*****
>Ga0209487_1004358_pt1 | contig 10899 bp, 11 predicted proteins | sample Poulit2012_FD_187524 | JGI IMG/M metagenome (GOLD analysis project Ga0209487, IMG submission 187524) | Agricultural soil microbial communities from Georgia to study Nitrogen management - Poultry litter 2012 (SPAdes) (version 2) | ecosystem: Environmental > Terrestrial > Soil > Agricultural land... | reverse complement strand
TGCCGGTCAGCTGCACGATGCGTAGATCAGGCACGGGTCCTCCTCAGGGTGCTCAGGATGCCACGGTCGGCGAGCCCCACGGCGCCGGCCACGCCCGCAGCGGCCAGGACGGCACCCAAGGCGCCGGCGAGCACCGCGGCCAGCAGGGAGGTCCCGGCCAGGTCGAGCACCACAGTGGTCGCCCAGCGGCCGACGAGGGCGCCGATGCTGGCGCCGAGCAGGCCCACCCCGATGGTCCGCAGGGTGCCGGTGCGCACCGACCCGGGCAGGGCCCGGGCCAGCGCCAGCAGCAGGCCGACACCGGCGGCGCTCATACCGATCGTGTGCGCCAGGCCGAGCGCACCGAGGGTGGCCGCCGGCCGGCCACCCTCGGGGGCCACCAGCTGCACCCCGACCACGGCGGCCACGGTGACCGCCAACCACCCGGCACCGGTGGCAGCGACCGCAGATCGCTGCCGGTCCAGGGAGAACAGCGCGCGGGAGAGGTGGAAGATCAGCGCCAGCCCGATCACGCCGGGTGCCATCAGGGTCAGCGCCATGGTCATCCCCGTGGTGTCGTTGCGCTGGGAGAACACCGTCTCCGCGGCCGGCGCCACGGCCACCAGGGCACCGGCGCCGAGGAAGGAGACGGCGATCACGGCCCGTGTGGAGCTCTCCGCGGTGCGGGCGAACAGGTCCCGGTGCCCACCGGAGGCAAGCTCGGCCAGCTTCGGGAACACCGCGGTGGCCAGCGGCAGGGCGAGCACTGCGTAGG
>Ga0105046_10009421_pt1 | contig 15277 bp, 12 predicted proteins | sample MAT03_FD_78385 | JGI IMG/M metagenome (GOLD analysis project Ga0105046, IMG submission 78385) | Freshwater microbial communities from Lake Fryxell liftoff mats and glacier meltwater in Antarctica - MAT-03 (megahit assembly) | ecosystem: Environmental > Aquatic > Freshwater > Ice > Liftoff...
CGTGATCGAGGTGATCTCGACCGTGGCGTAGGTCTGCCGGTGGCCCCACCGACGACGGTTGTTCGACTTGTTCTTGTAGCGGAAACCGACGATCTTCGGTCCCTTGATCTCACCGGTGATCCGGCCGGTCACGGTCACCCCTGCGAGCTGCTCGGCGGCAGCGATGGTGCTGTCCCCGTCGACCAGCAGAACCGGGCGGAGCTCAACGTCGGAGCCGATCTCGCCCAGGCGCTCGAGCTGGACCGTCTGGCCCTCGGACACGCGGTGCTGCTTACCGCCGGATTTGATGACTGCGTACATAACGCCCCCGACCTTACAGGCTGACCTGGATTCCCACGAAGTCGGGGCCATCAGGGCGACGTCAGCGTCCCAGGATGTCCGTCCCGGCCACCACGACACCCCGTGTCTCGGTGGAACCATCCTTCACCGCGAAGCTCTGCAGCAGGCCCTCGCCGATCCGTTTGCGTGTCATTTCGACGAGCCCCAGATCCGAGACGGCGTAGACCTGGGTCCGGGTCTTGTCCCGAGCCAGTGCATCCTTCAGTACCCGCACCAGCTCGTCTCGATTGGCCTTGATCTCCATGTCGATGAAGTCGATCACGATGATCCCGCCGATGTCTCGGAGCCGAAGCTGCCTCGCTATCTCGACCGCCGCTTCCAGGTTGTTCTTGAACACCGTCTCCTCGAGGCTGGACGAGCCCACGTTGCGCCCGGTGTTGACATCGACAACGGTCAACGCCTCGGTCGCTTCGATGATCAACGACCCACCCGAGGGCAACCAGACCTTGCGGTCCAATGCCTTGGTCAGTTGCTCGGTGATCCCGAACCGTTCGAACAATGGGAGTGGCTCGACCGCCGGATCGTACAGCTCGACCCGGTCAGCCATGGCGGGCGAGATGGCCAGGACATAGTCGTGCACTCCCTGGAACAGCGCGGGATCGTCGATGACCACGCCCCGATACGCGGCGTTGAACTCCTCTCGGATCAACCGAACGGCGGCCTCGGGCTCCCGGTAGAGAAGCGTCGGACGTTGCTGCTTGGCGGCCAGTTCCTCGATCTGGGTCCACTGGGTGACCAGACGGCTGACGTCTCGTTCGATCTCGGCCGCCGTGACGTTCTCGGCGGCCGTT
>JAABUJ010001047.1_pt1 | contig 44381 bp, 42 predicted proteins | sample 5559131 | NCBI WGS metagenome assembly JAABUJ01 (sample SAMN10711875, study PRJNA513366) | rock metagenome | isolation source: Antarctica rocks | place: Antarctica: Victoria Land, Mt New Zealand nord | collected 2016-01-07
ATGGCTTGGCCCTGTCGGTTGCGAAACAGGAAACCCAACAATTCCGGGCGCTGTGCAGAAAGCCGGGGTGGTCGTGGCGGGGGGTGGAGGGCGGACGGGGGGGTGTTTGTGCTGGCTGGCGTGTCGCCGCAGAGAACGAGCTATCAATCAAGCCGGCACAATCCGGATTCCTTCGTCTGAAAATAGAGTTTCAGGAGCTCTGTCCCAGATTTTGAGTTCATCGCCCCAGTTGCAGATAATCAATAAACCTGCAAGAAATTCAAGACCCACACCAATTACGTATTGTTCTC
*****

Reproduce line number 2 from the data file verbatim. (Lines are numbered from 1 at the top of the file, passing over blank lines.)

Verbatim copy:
TGCCGGTCAGCTGCACGATGCGTAGATCAGGCACGGGTCCTCCTCAGGGTGCTCAGGATGCCACGGTCGGCGAGCCCCACGGCGCCGGCCACGCCCGCAGCGGCCAGGACGGCACCCAAGGCGCCGGCGAGCACCGCGGCCAGCAGGGAGGTCCCGGCCAGGTCGAGCACCACAGTGGTCGCCCAGCGGCCGACGAGGGCGCCGATGCTGGCGCCGAGCAGGCCCACCCCGATGGTCCGCAGGGTGCCGGTGCGCACCGACCCGGGCAGGGCCCGGGCCAGCGCCAGCAGCAGGCCGACACCGGCGGCGCTCATACCGATCGTGTGCGCCAGGCCGAGCGCACCGAGGGTGGCCGCCGGCCGGCCACCCTCGGGGGCCACCAGCTGCACCCCGACCACGGCGGCCACGGTGACCGCCAACCACCCGGCACCGGTGGCAGCGACCGCAGATCGCTGCCGGTCCAGGGAGAACAGCGCGCGGGAGAGGTGGAAGATCAGCGCCAGCCCGATCACGCCGGGTGCCATCAGGGTCAGCGCCATGGTCATCCCCGTGGTGTCGTTGCGCTGGGAGAACACCGTCTCCGCGGCCGGCGCCACGGCCACCAGGGCACCGGCGCCGAGGAAGGAGACGGCGATCACGGCCCGTGTGGAGCTCTCCGCGGTGCGGGCGAACAGGTCCCGGTGCCCACCGGAGGCAAGCTCGGCCAGCTTCGGGAACACCGCGGTGGCCAGCGGCAGGGCGAGCACTGCGTAGG